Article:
Perhaps you’ve asked yourself if meditation really works, and if so how?
The truth of the matter comes down to what you mean exactly by “work.” For example, what is your goal when it comes to meditating? Are you looking for spiritual insight, emotional benefits (i.e. stress reduction), and/or health benefits?
Believe it or not a lot of studies have been conducted on meditation in an attempt to quantify the effects it might have and not just on a person, but on a group of people or community as well.
It goes without saying that meditation is a very personal experience.
And though you can find a number of books on meditation, it often takes on many forms. In fact, some people may not even be aware that they are meditating (e.g. they may “define” their activity as praying or “quiet time.”)
Regardless of the form of meditation, it is typically understood as spending time where one turns off an awareness of their “outer” environment in order to turn “inwards.” And in doing so many people report that time spent in silence, thinking of “nothing,” helps them to:
In fact, Deepak Chopra, long time advocate of meditation, was asked once in an interview to recall the last time he was sick.
That in more than 30 years he couldn’t recall being sick a single day in all that time.
A number of studies have been conducted regarding the efficacy of meditation, both for the individual and for it’s effects on a community as well.
In fact, the research behind GAMP is well documented and based on a number of academic studies. You can click the link for more information.
And according to a recent study conducted by Peter Sedlmeier of the Department of Psychology at Chemnitz University of Technology in Germany, meditation does provide positive health benefits.
The challenge, as you would imagine for any scientific study, is to sort out the variables in order to arrive at some meaningful data that will statistically show a measurable effect from meditation. In other words, though many people say they “feel better” by meditating this is not something that is easy to quantify or measure.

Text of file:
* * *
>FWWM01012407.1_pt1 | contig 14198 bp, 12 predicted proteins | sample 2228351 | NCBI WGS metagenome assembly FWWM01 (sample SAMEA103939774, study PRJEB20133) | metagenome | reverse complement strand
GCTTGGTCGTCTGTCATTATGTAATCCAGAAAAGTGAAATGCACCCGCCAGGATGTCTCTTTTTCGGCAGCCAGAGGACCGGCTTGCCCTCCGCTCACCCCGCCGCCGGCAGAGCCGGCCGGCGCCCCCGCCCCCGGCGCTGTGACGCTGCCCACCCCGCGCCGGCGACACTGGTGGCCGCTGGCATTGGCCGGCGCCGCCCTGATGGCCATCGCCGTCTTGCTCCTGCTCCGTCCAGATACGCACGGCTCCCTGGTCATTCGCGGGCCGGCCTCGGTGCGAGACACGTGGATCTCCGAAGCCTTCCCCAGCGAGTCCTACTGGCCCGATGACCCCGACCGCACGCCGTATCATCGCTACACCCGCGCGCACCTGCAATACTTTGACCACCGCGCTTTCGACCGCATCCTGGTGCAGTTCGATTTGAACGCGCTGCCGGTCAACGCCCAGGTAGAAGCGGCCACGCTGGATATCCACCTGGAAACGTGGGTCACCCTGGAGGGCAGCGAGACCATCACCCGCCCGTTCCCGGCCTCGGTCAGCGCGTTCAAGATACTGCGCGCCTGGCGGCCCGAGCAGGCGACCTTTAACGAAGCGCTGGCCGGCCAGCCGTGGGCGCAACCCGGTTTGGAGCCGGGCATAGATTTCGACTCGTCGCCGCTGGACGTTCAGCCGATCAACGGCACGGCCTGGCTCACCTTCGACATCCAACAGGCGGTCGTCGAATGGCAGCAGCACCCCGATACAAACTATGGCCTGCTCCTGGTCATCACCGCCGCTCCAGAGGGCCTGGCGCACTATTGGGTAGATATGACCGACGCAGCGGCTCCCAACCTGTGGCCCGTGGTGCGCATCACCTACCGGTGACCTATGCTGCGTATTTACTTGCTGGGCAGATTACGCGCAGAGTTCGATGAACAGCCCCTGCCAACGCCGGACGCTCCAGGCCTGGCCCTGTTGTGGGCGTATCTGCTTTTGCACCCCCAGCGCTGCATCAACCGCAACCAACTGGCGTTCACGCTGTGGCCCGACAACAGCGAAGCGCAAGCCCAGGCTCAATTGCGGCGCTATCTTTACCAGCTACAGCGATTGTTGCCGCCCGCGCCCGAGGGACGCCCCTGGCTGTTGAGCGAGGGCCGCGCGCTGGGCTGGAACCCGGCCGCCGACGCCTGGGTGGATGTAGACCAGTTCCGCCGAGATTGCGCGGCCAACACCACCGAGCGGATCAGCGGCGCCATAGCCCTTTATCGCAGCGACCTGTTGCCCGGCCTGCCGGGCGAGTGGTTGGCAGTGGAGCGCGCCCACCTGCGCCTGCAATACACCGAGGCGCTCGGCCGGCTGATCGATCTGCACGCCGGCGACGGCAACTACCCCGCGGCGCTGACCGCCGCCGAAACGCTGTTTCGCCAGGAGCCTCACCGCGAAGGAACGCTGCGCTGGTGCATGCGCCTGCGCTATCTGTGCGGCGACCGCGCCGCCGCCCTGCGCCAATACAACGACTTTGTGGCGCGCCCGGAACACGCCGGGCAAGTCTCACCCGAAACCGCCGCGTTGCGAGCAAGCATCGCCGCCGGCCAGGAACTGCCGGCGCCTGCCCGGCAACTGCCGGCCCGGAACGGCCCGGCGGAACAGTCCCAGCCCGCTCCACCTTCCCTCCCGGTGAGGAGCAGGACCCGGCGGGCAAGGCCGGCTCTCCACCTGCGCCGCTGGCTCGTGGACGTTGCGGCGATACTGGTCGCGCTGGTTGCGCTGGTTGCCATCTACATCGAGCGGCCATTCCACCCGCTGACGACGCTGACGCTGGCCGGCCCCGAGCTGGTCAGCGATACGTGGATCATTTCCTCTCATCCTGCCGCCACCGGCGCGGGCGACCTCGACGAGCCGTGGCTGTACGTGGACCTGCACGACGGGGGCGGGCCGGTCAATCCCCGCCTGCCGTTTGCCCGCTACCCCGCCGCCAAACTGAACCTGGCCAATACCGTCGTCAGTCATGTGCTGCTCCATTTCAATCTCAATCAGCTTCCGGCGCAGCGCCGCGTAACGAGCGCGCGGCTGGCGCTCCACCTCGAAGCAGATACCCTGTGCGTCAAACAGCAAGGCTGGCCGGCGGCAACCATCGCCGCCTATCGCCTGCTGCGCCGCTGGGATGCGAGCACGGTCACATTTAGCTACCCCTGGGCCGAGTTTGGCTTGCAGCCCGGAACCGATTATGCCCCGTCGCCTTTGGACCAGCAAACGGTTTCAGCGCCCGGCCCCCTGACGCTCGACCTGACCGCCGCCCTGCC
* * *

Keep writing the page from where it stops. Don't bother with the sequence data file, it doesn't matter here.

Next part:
With this in mind Sedlmeier chose to focus not on the emotional changes resulting from meditation, but rather cognitive and other psychological indicators. His study analyzed results from 125 separate studies that reported findings on meditation techniques used for relaxation and not for other reasons.
His focus was to determine if meditation had positive effects.
According to his findings “The evidence accumulated in the present meta-analysis yields a clear answer: yes.”
Additionally, the results of his study support previous research that suggestions meditation can help to improve a person’s mental or physical health.
Now, HOW meditation works is another matter entirely.
Jiddu Krishnamurti once famously remarked in a discussion with a Harvard Philosophy professor to stop asking “how?” because that blocks true understanding.
In other words, does it really matter what the mechanism of meditation IS?
Scientific studies have shown that regardless of why meditation is being used, i.e. to gain personal awareness, universal enlightenment, or to address psychological issues such as substance abuse, the overall effect is a positive one.
In the final analysis shouldn’t that be enough?
If you’re searching for meditation classes in New York click the link for more information. And to take part in an interesting (and deeply meaningful) research project please follow GAMP on Facebook by Liking them today.
“Together we can help create a peaceful, just, sustainable and healthy world.”
~ Deepak Chopra